Jennifer Stevenson leads a double life of sorts.
At home, she’s the wife of John Stevenson, editor and publisher of The Randolph Leader, spending her time at their place in Roanoke tending to donkeys, chickens, goats and more.
At the office, though, as head of development and special events for the Lakeshore Foundation, she goes by a different name – the name she had when she won a gold medal in diving in the Montreal Olympics 40 years ago.
“I’m a Chandler at work and a Stevenson at home,” she says.
And since she’s taking a walk down memory lane, reliving her Olympic experience, we’ll stick with the former.
“I’m where I am today because of what happened that night,” Chandler says. “My entire life, that experience has influenced everything I’ve done in some way.”
Chandler’s diving career came about because of a couple of happy coincidences.
First of all, her mother, the swim team manager at Mountain Brook Swim and Tennis Club and a former diver herself, was trying to start a diving team.
“We didn’t have any divers, and she suggested I do it,” Chandler recalls.
Most important, though, was the presence of Carlos DeCubas.
“He just happened to be at MBST, and he was a Cuban Olympic swimming and diving coach,” she says.
DeCubas took the 8-year-old under his wing and knew early on that she had talent.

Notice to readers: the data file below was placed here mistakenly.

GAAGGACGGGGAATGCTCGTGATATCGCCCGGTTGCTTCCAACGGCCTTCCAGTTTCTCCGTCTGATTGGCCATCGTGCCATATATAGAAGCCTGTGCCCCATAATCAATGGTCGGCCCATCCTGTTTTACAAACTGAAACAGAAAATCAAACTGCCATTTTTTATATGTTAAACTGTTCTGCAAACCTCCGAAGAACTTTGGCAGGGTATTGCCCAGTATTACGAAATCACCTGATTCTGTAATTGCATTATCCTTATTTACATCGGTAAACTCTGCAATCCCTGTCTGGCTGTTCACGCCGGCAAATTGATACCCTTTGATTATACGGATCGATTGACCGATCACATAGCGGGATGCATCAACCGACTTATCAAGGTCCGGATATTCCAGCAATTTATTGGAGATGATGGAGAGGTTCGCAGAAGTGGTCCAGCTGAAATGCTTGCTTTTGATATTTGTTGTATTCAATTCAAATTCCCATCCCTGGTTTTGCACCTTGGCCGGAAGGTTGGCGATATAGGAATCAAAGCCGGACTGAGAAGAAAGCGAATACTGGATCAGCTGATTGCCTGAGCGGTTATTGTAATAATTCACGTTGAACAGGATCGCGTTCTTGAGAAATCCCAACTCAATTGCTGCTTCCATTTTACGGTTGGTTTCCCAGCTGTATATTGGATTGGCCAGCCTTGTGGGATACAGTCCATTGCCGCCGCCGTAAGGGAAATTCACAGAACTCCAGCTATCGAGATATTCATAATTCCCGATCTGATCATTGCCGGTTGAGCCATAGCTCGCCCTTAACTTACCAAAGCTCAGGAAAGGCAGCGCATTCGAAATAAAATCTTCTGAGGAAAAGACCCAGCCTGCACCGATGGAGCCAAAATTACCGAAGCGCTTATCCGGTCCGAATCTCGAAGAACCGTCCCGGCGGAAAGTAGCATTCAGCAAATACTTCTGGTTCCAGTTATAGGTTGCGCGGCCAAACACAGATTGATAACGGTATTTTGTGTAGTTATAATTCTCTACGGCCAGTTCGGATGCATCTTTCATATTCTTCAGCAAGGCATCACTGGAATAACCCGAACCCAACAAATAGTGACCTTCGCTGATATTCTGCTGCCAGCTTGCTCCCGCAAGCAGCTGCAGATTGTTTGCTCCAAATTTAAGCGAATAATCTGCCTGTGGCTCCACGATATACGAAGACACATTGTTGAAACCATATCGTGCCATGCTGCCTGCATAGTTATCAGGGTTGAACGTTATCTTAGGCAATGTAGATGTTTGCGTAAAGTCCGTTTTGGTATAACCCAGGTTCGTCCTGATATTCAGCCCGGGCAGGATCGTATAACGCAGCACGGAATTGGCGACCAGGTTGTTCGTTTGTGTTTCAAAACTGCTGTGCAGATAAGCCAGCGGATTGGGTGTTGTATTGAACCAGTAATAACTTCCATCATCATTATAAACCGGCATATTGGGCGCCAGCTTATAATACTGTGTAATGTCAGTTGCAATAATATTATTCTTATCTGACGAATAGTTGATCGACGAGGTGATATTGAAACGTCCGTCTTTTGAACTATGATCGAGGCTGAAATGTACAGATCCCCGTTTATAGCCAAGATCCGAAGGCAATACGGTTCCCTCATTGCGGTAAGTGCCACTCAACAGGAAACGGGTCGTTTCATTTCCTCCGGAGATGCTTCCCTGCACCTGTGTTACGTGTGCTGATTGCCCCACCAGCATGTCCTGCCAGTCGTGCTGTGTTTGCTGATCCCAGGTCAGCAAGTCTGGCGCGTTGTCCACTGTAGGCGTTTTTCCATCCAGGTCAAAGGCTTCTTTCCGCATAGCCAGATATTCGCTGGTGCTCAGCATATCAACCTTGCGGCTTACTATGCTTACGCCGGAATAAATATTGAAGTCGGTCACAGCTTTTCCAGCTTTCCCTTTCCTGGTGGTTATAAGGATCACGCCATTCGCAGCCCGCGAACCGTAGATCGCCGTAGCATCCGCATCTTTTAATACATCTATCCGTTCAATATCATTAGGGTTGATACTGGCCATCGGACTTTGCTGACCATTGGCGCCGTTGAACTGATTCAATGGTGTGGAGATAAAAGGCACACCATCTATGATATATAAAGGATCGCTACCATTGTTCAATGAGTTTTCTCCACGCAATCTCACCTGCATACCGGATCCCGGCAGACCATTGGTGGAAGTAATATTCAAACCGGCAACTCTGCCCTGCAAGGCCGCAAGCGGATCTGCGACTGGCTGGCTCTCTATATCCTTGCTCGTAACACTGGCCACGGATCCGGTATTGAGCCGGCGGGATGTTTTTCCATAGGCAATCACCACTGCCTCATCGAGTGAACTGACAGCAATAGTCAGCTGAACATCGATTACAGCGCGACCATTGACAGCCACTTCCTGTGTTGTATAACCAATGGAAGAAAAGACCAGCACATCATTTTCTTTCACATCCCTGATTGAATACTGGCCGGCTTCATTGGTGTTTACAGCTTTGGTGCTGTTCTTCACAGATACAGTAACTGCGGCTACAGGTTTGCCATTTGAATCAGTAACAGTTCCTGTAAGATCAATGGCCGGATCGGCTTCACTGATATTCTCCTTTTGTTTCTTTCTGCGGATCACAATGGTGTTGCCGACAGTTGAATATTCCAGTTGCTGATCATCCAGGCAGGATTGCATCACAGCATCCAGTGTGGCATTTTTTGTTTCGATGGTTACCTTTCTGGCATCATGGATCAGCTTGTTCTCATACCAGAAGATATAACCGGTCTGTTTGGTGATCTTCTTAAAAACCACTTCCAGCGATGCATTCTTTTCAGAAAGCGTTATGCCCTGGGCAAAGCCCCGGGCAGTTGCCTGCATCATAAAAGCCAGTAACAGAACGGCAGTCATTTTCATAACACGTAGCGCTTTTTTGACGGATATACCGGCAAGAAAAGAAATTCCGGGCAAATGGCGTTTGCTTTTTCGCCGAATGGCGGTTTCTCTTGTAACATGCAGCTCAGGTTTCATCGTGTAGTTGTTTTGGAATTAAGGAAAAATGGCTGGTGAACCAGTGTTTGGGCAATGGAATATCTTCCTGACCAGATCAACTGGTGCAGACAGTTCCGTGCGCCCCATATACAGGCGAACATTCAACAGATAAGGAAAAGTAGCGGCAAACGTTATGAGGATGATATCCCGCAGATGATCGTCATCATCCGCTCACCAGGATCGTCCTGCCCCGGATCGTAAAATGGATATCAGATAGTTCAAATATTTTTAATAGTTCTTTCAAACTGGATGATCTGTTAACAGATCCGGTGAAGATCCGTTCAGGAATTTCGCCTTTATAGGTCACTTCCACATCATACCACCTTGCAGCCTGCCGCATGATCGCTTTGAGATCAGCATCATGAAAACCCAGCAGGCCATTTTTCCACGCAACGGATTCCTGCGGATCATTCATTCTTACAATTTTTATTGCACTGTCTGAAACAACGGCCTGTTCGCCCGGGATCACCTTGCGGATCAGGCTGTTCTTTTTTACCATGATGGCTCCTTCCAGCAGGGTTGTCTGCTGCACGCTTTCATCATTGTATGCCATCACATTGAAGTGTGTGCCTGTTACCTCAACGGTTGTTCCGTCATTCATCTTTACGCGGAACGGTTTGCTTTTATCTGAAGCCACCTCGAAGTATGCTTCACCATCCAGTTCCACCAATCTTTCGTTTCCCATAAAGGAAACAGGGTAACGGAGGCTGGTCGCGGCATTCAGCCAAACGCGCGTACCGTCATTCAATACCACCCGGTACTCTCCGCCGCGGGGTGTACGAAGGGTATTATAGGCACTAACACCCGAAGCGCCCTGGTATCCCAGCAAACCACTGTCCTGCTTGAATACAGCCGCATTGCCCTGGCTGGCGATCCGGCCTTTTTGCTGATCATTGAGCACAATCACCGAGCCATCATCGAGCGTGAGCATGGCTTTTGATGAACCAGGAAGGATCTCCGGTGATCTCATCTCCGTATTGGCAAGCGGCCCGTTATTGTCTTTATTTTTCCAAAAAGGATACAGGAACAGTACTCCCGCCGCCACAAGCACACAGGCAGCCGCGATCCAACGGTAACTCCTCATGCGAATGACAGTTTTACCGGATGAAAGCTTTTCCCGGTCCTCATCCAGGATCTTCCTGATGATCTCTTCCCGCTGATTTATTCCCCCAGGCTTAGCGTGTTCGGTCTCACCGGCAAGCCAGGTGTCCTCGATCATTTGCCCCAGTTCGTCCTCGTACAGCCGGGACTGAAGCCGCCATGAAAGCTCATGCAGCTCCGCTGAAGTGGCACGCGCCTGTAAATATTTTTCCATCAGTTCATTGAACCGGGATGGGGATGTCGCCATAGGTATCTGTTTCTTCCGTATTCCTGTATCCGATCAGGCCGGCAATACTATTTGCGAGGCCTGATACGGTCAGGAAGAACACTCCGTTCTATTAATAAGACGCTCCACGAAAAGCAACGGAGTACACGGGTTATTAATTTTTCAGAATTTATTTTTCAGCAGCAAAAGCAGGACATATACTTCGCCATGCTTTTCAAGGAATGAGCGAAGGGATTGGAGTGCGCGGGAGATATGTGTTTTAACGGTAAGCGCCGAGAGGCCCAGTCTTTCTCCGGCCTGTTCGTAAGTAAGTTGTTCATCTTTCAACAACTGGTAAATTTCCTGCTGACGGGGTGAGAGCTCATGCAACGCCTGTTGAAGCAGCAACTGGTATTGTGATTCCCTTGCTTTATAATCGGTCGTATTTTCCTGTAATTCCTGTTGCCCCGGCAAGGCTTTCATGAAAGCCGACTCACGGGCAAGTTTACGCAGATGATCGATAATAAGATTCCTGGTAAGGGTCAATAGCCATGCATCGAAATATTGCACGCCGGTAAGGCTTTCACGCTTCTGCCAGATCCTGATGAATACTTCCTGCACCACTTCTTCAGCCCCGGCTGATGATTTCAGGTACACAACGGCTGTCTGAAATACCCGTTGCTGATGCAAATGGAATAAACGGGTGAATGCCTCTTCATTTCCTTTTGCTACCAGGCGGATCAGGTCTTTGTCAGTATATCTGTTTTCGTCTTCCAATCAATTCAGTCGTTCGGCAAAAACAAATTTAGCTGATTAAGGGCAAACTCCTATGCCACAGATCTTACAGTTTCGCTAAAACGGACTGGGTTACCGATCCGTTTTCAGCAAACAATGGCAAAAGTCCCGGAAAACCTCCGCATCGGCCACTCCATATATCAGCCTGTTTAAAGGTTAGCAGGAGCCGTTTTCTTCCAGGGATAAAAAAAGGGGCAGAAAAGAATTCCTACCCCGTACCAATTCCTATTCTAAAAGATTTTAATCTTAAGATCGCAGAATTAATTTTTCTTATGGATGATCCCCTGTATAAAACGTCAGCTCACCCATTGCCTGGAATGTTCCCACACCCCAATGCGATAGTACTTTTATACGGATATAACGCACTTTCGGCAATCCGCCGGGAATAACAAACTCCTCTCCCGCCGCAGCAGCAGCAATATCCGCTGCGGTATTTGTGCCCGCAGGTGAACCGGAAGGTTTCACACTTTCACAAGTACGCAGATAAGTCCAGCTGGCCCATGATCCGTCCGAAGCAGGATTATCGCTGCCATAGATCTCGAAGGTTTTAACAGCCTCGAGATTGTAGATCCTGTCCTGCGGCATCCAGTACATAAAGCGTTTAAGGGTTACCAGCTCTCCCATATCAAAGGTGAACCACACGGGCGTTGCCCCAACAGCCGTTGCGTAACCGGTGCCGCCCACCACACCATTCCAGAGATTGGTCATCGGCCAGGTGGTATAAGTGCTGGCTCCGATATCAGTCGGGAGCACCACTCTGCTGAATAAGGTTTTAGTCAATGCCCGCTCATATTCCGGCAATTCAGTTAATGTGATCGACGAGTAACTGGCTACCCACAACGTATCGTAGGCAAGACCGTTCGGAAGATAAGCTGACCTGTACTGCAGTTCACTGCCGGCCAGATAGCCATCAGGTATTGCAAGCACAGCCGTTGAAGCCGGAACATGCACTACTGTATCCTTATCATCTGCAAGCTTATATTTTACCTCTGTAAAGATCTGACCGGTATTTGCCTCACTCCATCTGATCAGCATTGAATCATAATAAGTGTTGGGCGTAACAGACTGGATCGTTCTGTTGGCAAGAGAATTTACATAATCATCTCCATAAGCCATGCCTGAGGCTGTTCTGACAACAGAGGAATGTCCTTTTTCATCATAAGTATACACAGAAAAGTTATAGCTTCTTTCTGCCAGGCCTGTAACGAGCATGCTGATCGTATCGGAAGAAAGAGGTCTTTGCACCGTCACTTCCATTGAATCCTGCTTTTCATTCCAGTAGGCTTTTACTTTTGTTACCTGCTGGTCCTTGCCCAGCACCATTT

“He told me when I was 10 I could be a national champion, and we started training for the Olympic trials when I was 12,” Chandler says. “It was kind of an early plan.”
And Chandler, with two very supportive parents behind her, loved every minute of it.
“I always liked the flying part,” she says. “I liked the airtime. I also liked being outside and being with my friends.”
Toward the gold
At age 13, Chandler moved to Georgia to continue training with DeCubas, who became coach at Georgia Tech. (Chandler attended his induction last year into the Georgia Aquatic Hall of Fame, of which she is a 2012 inductee.) At age 14, she won the senior national diving championship for the first time.
“I needed to dive with divers who were better than me and I could emulate,” Chandler says. “When I was diving with Carlos, I was the only diver he had.”
Soon after changing coaches, Chandler won gold at the Pan American Games in Mexico City at age 16 and set her sights on the Olympics the following year.
“One of the hardest parts was just making the team,” Chandler says. “We had a lot of depth in diving.”
Chandler won the Olympic trials, and it was off to Montreal, where she hobnobbed with the likes of Bruce Jenner, who was competing in the decathlon.
“It was over the top from the very get-go, starting with the opening ceremonies,” Chandler recalls. “You stand for hours and hours and hours while they’re lining up all the teams. When you finally get to step on the track, it’s such a relief. It’s also so overwhelming you can barely take a breath. The cheers were so overwhelming.”
‘I needed to comb my hair’
Chandler’s event, the 3-meter springboard, was one of the Montreal Games’ first.